The recent decision by the U.S. Department of Transportation to award a $40 million smart cities design grant to Columbus, Ohio, was based in part on the city’s plan to increase connections between neighborhoods that are poorly served by public transportation.
The city’s development plan, centered on the community of Linden, will involve the creation of a smartphone app and additional ways to access funds for ride-sharing and bus fares. The plan was designed to help people without access to traditional sources of credit better address their health concerns, especially pre-natal health.
The community of Linden, with high rates of infant mortality, is intended to be a test bed to see if improved grant funding can help improve access to health care through alternate transportation options.
Ride-sharing services, such as Uber and Lyft are seen by several cities as part of the solution to transportation infrastructure woes rather than just as a source of disruption to the taxi industry.
In Altamonte Springs, Florida, the city is offering direct subsidies for ride-sharing services that end at light rail stations as a way of cutting down on traffic congestion and increasing access to public transportation systems.
A recent American Public Transportation Association report on the relationship of ride to transit affirmed that ride-sharing increased the use of public transportation. The integration of ride-sharing services into municipal funding decisions holds the potential to be a low-cost way of boosting transportation investment and promoting regional integration.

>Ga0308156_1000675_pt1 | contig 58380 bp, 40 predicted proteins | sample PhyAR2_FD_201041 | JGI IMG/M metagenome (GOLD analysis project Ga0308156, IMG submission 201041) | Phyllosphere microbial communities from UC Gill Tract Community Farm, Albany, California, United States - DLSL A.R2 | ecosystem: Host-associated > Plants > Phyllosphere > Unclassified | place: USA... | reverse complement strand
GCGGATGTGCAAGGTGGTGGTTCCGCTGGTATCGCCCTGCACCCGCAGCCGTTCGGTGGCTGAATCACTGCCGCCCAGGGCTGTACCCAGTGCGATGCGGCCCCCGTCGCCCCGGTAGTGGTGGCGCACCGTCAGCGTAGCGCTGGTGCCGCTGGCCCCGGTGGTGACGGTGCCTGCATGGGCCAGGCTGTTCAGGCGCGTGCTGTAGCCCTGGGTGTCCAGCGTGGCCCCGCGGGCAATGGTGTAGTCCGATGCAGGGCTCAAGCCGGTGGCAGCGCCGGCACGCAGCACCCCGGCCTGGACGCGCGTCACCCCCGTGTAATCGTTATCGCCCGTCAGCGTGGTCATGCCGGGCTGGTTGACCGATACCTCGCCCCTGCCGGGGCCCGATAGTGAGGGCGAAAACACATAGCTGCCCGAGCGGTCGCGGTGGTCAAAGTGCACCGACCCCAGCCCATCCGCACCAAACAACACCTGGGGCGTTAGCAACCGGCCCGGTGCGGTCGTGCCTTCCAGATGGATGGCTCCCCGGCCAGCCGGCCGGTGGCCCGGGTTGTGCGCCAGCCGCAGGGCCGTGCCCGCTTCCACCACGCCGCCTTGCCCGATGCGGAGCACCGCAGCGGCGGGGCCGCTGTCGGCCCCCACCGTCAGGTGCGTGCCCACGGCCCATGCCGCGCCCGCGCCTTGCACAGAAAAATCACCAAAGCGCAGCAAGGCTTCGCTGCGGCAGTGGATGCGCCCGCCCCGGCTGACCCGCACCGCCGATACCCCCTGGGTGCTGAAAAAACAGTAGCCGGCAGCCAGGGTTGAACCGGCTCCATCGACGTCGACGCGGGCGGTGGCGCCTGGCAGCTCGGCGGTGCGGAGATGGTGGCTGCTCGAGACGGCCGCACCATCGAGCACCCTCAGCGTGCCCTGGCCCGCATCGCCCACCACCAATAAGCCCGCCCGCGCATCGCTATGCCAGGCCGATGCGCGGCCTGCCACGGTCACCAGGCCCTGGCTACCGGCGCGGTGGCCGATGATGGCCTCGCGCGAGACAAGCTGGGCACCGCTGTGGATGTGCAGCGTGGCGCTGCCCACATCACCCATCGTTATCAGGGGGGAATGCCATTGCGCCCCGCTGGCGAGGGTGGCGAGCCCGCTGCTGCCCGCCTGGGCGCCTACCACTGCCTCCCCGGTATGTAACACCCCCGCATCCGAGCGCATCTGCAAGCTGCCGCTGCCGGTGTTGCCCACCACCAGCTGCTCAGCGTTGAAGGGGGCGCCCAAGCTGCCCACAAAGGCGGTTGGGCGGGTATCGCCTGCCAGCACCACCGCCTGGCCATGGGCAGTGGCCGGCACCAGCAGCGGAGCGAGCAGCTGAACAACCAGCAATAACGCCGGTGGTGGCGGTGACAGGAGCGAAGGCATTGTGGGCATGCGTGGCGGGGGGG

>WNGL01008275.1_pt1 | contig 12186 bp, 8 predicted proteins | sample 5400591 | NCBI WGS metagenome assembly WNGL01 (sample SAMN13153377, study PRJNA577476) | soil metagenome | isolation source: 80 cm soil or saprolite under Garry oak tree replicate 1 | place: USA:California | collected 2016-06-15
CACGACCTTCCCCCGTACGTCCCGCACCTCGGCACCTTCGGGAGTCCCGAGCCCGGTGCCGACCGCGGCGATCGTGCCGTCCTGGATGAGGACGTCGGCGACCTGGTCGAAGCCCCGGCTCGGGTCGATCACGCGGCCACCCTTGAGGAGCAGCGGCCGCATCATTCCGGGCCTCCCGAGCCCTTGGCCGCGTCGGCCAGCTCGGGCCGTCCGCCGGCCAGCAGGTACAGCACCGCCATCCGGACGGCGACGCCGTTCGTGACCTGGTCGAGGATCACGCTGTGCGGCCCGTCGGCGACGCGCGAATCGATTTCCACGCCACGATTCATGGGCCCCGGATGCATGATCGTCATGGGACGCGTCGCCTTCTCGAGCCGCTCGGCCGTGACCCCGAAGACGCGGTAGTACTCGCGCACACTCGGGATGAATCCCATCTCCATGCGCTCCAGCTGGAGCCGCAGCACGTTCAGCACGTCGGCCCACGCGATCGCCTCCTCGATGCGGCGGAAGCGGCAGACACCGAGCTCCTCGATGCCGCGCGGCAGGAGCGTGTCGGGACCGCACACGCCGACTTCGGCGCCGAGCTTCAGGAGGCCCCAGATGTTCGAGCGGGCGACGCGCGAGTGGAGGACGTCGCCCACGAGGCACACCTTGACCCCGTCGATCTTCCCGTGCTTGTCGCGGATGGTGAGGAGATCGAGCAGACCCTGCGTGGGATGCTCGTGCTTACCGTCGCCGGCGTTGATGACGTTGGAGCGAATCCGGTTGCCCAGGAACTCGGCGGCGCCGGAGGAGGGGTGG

While the notion of autonomous vehicles — without drivers — being used to ferry commuters to their destinations via smartphone app remains science fiction, reorienting mass transit systems toward traditionally underserved areas and populations could help both reduce car traffic and increase the quality of services available to all citizens. Boosting the overall use of mass transit systems was essential to the city of Columbus’s winning plan for what it intends to accomplish with the grant funding.
Ensuring that residential communities have access to both public transportation and the jobs that they need to afford housing costs could improve access to sustainable transportation and help communities achieve better regional integration.
About the Author
Jeff Bates is APA's state government affairs associate.
Top image: View from the back seat of a rideshare. Photo by Flickr user Jason Tester Guerrilla Futures (CC BY-ND 2.0).